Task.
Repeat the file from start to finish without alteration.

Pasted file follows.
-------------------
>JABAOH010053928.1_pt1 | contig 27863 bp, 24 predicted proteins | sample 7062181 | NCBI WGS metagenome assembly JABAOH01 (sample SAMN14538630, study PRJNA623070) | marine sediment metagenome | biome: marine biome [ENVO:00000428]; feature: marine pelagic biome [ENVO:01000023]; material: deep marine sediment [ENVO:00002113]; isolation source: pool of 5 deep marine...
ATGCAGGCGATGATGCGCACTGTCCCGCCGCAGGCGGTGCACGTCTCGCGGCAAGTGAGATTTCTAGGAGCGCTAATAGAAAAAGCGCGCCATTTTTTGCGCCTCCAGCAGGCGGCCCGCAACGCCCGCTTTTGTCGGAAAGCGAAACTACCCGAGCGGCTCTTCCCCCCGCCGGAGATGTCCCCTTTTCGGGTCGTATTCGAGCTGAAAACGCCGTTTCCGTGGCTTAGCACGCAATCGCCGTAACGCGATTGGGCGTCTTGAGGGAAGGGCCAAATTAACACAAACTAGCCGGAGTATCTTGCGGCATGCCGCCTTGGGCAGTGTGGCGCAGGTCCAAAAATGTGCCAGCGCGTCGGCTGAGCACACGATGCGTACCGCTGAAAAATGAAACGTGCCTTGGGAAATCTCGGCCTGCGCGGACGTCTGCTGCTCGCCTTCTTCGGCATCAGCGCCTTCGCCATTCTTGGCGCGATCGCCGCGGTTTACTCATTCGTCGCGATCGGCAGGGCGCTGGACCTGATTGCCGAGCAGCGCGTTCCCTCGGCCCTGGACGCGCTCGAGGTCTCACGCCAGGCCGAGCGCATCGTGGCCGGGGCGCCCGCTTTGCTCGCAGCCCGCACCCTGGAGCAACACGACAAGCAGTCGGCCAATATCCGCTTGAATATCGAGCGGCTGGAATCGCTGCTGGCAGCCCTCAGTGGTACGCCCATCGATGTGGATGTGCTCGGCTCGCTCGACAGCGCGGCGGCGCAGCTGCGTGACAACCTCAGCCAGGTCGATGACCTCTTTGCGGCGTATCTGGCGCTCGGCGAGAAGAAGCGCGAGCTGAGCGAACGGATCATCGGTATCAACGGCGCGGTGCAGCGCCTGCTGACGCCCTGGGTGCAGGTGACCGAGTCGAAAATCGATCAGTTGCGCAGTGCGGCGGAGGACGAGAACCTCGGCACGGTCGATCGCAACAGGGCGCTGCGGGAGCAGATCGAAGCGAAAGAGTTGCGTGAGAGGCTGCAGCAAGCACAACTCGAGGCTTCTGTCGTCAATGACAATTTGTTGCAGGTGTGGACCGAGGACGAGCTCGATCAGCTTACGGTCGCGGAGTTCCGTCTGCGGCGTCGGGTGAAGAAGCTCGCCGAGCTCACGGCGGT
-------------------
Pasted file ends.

>JABAOH010053928.1_pt1 | contig 27863 bp, 24 predicted proteins | sample 7062181 | NCBI WGS metagenome assembly JABAOH01 (sample SAMN14538630, study PRJNA623070) | marine sediment metagenome | biome: marine biome [ENVO:00000428]; feature: marine pelagic biome [ENVO:01000023]; material: deep marine sediment [ENVO:00002113]; isolation source: pool of 5 deep marine...
ATGCAGGCGATGATGCGCACTGTCCCGCCGCAGGCGGTGCACGTCTCGCGGCAAGTGAGATTTCTAGGAGCGCTAATAGAAAAAGCGCGCCATTTTTTGCGCCTCCAGCAGGCGGCCCGCAACGCCCGCTTTTGTCGGAAAGCGAAACTACCCGAGCGGCTCTTCCCCCCGCCGGAGATGTCCCCTTTTCGGGTCGTATTCGAGCTGAAAACGCCGTTTCCGTGGCTTAGCACGCAATCGCCGTAACGCGATTGGGCGTCTTGAGGGAAGGGCCAAATTAACACAAACTAGCCGGAGTATCTTGCGGCATGCCGCCTTGGGCAGTGTGGCGCAGGTCCAAAAATGTGCCAGCGCGTCGGCTGAGCACACGATGCGTACCGCTGAAAAATGAAACGTGCCTTGGGAAATCTCGGCCTGCGCGGACGTCTGCTGCTCGCCTTCTTCGGCATCAGCGCCTTCGCCATTCTTGGCGCGATCGCCGCGGTTTACTCATTCGTCGCGATCGGCAGGGCGCTGGACCTGATTGCCGAGCAGCGCGTTCCCTCGGCCCTGGACGCGCTCGAGGTCTCACGCCAGGCCGAGCGCATCGTGGCCGGGGCGCCCGCTTTGCTCGCAGCCCGCACCCTGGAGCAACACGACAAGCAGTCGGCCAATATCCGCTTGAATATCGAGCGGCTGGAATCGCTGCTGGCAGCCCTCAGTGGTACGCCCATCGATGTGGATGTGCTCGGCTCGCTCGACAGCGCGGCGGCGCAGCTGCGTGACAACCTCAGCCAGGTCGATGACCTCTTTGCGGCGTATCTGGCGCTCGGCGAGAAGAAGCGCGAGCTGAGCGAACGGATCATCGGTATCAACGGCGCGGTGCAGCGCCTGCTGACGCCCTGGGTGCAGGTGACCGAGTCGAAAATCGATCAGTTGCGCAGTGCGGCGGAGGACGAGAACCTCGGCACGGTCGATCGCAACAGGGCGCTGCGGGAGCAGATCGAAGCGAAAGAGTTGCGTGAGAGGCTGCAGCAAGCACAACTCGAGGCTTCTGTCGTCAATGACAATTTGTTGCAGGTGTGGACCGAGGACGAGCTCGATCAGCTTACGGTCGCGGAGTTCCGTCTGCGGCGTCGGGTGAAGAAGCTCGCCGAGCTCACGGCGGT